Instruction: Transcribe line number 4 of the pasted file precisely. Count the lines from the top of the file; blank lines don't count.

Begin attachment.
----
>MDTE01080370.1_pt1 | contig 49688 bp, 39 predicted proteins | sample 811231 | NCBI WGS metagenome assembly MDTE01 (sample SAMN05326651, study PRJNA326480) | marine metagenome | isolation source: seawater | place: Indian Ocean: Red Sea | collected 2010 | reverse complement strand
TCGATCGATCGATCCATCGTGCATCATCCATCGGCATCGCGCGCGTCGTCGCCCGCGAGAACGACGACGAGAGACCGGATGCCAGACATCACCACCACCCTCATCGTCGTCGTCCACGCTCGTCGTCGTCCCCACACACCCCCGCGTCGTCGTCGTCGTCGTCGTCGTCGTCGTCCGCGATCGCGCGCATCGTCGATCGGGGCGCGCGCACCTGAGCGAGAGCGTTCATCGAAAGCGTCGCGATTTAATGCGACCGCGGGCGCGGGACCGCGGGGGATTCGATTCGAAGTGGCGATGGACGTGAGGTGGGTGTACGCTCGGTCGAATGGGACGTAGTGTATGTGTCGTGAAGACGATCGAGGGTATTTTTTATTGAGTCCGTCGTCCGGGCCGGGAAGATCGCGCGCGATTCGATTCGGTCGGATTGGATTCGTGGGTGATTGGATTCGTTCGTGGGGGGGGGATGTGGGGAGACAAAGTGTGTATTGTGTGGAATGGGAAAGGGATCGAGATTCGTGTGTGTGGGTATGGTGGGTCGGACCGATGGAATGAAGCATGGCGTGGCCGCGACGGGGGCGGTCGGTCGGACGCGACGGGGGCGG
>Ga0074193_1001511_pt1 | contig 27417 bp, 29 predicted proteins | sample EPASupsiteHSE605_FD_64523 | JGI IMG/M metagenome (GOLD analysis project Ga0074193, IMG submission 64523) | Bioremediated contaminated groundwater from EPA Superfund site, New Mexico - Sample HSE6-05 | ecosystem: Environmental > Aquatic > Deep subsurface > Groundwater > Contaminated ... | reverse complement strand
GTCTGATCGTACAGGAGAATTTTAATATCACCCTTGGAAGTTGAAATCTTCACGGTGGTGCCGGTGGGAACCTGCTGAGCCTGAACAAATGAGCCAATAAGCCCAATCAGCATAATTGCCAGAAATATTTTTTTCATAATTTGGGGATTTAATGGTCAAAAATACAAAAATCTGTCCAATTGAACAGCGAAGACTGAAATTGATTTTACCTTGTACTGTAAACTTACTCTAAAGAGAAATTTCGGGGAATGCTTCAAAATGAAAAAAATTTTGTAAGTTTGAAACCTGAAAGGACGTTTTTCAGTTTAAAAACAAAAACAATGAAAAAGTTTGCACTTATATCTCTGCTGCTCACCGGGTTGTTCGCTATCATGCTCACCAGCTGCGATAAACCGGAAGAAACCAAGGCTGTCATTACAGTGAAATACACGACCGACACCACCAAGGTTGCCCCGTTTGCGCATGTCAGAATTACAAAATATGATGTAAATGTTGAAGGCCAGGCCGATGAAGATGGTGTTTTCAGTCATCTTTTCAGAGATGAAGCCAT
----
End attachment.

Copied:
GTCTGATCGTACAGGAGAATTTTAATATCACCCTTGGAAGTTGAAATCTTCACGGTGGTGCCGGTGGGAACCTGCTGAGCCTGAACAAATGAGCCAATAAGCCCAATCAGCATAATTGCCAGAAATATTTTTTTCATAATTTGGGGATTTAATGGTCAAAAATACAAAAATCTGTCCAATTGAACAGCGAAGACTGAAATTGATTTTACCTTGTACTGTAAACTTACTCTAAAGAGAAATTTCGGGGAATGCTTCAAAATGAAAAAAATTTTGTAAGTTTGAAACCTGAAAGGACGTTTTTCAGTTTAAAAACAAAAACAATGAAAAAGTTTGCACTTATATCTCTGCTGCTCACCGGGTTGTTCGCTATCATGCTCACCAGCTGCGATAAACCGGAAGAAACCAAGGCTGTCATTACAGTGAAATACACGACCGACACCACCAAGGTTGCCCCGTTTGCGCATGTCAGAATTACAAAATATGATGTAAATGTTGAAGGCCAGGCCGATGAAGATGGTGTTTTCAGTCATCTTTTCAGAGATGAAGCCAT